Not about the game, which we lost 1-0. I was disappointed with the result, but proud of the way that our little band of 15 battled to the end. I thought I was handling the result, and the end of my "second career," fairly well until I realized that I was still awake at 3 a.m., replaying the game in my head and making different decisions that could have changed the outcome of the match.
But, rather, how I feel about the simple fact that, as of today, I am an ex-coach.
I've always loved so many things about coaching. To be a part of, and lead, a team. The relationship with each and every one of the players that I've coached and the joy and at times frustration that inevitably results. The deep passion to want to succeed and help others succeed. The bond between co-coaches. The give-and-take with the skilled and smart fellow coaches that I was fortunate enough to coach against. Even, believe it or not, my relationship with many referees. Perhaps, most of all, being a teacher.
I received several awards and recognitions during my time as a coach, but two, which do not involve trophies or certificates or plaques, are the most special to me.
|Receiving one of my awards, this one from the National Federation of High School Coaches' Association. My expression was unplanned, but captures my bemusement.|
The first is the slip of official looking paper that I would receive from the State Board of Education certifying me as a "teacher". When I first started coaching I never thought of myself as an educator, just another coach. But the receipt of that certificate every year struck home the point to me that I was indeed a teacher, with all the responsibility that that position entails, and I was very proud of it.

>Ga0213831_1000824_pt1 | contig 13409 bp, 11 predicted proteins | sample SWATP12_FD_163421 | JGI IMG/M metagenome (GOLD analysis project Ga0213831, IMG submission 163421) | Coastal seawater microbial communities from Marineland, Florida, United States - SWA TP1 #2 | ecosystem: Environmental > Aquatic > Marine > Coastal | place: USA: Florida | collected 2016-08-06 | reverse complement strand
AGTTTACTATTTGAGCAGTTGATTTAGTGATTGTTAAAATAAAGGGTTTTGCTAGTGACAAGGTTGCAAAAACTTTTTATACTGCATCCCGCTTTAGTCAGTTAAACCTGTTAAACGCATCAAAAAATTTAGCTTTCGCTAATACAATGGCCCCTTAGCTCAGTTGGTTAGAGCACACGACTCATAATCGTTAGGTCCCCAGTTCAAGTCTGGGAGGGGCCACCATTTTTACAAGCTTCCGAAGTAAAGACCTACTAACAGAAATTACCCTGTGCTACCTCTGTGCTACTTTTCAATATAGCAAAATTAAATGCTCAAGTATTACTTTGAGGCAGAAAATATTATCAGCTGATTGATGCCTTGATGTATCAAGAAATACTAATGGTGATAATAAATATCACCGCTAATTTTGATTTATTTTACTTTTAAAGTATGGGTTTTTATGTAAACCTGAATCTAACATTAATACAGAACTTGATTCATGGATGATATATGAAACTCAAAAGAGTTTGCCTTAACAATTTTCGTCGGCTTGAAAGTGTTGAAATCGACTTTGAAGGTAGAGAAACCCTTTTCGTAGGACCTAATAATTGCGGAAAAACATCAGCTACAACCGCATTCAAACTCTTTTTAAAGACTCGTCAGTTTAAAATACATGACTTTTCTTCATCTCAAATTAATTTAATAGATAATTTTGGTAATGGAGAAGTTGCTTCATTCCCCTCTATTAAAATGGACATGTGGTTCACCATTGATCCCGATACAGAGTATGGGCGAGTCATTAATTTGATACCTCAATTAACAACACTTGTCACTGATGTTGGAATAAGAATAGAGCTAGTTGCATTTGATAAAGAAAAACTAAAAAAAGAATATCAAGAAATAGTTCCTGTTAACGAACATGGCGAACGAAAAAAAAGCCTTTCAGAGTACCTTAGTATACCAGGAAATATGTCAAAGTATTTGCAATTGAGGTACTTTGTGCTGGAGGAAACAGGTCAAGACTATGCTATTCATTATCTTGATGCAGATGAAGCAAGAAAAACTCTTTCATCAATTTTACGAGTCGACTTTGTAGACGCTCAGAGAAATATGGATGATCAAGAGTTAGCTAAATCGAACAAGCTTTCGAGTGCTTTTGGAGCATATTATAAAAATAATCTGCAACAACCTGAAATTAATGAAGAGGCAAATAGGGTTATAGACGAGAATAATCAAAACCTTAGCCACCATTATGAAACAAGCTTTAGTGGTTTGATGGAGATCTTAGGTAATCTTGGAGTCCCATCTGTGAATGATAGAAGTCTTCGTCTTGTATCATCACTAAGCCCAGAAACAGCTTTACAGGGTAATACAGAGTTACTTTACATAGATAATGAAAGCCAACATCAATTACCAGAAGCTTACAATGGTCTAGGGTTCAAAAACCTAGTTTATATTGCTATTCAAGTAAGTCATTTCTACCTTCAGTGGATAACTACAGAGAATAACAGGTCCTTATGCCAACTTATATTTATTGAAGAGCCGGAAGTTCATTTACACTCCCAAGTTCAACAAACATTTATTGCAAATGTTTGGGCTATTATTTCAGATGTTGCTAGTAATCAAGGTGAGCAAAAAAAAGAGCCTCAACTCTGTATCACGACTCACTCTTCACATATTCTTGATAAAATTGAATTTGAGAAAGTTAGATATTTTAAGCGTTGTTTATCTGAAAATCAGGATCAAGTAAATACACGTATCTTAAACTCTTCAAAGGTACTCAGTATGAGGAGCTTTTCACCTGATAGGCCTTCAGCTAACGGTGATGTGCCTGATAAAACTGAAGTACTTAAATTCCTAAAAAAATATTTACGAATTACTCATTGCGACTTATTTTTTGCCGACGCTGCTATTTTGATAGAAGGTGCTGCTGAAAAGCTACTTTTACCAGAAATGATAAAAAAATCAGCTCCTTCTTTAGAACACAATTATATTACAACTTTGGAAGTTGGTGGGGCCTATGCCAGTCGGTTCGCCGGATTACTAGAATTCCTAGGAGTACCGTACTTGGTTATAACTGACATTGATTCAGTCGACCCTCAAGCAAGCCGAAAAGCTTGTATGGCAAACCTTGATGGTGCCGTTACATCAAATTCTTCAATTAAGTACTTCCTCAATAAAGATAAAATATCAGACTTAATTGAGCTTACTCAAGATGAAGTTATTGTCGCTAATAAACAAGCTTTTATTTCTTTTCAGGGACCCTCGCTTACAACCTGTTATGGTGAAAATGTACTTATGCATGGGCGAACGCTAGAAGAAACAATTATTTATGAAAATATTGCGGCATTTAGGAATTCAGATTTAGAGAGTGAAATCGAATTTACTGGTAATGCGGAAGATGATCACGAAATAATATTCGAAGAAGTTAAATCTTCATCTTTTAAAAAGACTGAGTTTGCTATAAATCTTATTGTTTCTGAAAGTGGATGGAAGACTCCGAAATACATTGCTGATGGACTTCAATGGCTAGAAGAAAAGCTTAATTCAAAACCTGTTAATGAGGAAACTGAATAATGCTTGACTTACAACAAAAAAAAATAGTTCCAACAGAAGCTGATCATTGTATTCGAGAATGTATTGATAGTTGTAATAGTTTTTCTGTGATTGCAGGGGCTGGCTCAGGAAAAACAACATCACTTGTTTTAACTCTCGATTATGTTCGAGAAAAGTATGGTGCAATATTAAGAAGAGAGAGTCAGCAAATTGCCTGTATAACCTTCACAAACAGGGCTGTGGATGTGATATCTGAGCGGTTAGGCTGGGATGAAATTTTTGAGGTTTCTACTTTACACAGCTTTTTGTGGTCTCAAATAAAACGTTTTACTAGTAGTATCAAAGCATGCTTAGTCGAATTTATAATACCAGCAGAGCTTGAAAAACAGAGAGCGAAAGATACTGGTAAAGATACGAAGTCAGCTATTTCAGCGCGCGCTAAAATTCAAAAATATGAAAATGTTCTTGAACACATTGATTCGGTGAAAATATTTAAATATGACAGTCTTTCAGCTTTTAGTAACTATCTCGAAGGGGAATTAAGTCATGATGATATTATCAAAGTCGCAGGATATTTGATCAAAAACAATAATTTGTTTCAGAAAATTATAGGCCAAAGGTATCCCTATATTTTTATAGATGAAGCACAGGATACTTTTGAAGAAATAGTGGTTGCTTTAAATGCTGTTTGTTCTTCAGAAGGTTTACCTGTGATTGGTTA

The second is simply to be called coach.
Almost every time I would call our athletic director, Bill Gillispie, he would respond to my latest request for help with an initial "Hey Coach, how's it going?" And while I always encouraged my players to call me by my first name, and almost all always did (in one variation or another) I have to admit that I was always a little tickled when they would greet me with a "Hi Coach!" rather than a "Kevin!"
I will no longer lead a team onto a field, or try to figure out what will motivate them or how to instruct them to make the most of what they are, or what they can be. But hopefully, in some way or another, I will always be worthy of the title.